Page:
Yes, when touring you will need somewhere to keep your smalls. Here again the designated tour bikes will win out as many have either built in luggage or luggage that has been specially designed for that particular model. However, there are numerous manufacturers which supply luggage which can be used on your model of bike.

Soft luggage: is generally the saddlebag style that throws over the pillion seat. I personally do not like these, I have seen too many slip melting on exhausts, becoming dangerously close to the back wheel or seriously unbalancing the bike.

Hard luggage: in the form of moulded plastic/GRP or aluminium boxes are the two choices generally seen. On bikes such as my own Pan European they are moulded and I have inner bags which allow me to leave the boxes on when taking luggage into the hotel. The new Adventure bikes now have predominantly aluminium boxes, again with the option of inner bags. Unfortunately some of these are getting huge, fine if you are going around the world, but for normal mortals are just too wide. This now means that they are often unable to filter and effectively become as wide as a Fiat 500. A good rule of thumb is that they should be no wider than your handlebars, that way if you can filter through traffic your boxes are going to follow!!!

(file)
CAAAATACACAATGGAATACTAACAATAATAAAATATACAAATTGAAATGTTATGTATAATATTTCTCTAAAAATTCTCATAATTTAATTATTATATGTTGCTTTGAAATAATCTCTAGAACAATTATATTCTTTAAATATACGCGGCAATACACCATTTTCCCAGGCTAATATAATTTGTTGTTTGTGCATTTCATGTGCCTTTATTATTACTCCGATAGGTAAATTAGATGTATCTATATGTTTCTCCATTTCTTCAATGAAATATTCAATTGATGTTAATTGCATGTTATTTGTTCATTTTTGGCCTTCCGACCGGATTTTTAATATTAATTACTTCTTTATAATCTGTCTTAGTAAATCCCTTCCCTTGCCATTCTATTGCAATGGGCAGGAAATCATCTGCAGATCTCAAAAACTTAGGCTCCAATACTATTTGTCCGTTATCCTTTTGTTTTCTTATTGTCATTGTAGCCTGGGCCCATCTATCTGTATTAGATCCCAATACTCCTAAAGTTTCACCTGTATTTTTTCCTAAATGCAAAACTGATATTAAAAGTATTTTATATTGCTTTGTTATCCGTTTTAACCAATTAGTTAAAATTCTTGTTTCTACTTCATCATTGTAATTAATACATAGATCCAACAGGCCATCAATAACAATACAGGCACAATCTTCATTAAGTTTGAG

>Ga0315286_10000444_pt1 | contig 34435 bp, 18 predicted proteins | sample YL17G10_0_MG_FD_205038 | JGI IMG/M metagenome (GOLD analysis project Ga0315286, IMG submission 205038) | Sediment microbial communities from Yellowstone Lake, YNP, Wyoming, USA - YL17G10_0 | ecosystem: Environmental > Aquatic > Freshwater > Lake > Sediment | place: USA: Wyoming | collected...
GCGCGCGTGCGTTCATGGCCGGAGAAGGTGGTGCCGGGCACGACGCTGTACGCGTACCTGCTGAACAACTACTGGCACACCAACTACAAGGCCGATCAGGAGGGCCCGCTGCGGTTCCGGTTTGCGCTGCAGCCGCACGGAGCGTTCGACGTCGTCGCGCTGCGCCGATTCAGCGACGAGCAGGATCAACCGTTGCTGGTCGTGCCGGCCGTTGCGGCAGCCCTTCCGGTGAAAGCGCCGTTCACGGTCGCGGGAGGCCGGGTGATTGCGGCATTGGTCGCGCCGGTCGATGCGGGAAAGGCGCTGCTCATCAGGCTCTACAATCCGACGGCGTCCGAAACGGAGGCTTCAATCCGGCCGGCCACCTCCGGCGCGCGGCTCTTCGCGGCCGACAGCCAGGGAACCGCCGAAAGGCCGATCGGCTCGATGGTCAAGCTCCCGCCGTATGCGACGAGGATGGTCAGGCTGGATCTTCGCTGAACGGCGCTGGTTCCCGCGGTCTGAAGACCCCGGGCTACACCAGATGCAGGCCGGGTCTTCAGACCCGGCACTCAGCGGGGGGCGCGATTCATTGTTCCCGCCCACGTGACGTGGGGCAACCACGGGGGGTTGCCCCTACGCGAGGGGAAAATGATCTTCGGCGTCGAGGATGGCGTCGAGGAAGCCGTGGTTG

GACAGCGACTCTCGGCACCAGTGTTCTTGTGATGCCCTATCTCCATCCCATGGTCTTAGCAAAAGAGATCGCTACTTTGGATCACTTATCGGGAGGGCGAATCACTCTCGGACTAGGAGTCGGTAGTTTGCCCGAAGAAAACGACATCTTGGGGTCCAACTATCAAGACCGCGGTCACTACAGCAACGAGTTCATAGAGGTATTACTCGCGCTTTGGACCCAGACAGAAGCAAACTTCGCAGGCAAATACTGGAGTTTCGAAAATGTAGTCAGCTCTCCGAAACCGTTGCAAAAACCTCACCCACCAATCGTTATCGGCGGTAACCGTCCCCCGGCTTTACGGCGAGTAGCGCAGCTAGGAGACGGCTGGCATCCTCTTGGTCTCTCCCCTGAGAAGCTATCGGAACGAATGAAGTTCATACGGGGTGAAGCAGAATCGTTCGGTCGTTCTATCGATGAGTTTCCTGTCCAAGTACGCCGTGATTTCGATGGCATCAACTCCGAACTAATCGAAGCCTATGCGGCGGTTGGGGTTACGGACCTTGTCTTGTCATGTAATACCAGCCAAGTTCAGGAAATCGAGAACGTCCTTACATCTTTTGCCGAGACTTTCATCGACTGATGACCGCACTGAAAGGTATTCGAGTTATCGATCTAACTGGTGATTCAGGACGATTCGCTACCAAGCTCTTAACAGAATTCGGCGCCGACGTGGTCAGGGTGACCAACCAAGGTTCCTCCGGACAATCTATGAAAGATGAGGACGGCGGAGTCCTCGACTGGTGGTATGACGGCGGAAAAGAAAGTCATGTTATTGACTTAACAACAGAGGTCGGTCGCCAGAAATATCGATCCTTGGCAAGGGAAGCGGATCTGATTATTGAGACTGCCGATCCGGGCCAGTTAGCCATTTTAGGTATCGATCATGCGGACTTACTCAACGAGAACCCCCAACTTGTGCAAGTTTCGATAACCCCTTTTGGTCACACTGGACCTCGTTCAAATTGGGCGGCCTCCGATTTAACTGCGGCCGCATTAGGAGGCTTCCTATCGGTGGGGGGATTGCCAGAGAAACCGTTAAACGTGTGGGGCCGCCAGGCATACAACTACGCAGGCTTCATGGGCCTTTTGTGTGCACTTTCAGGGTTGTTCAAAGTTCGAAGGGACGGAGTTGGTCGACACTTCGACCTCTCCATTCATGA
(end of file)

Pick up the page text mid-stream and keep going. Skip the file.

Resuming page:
Top Boxes: Some people love them, others hate them saying they make the bike unstable. Your choice, they can very useful for storing helmets, clothing and much more. Many riders just have just a top box with a waterproof ‘stuff’ bag bungeed to the pillion seat, a good option I think.

Tank bags: great for keeping all your personal effects in plus things you want to get to quickly like camera, however, some are ridiculously high blocking off instrumentation and I am sure impair the riders ability to ride properly. I would also put back packs into this category.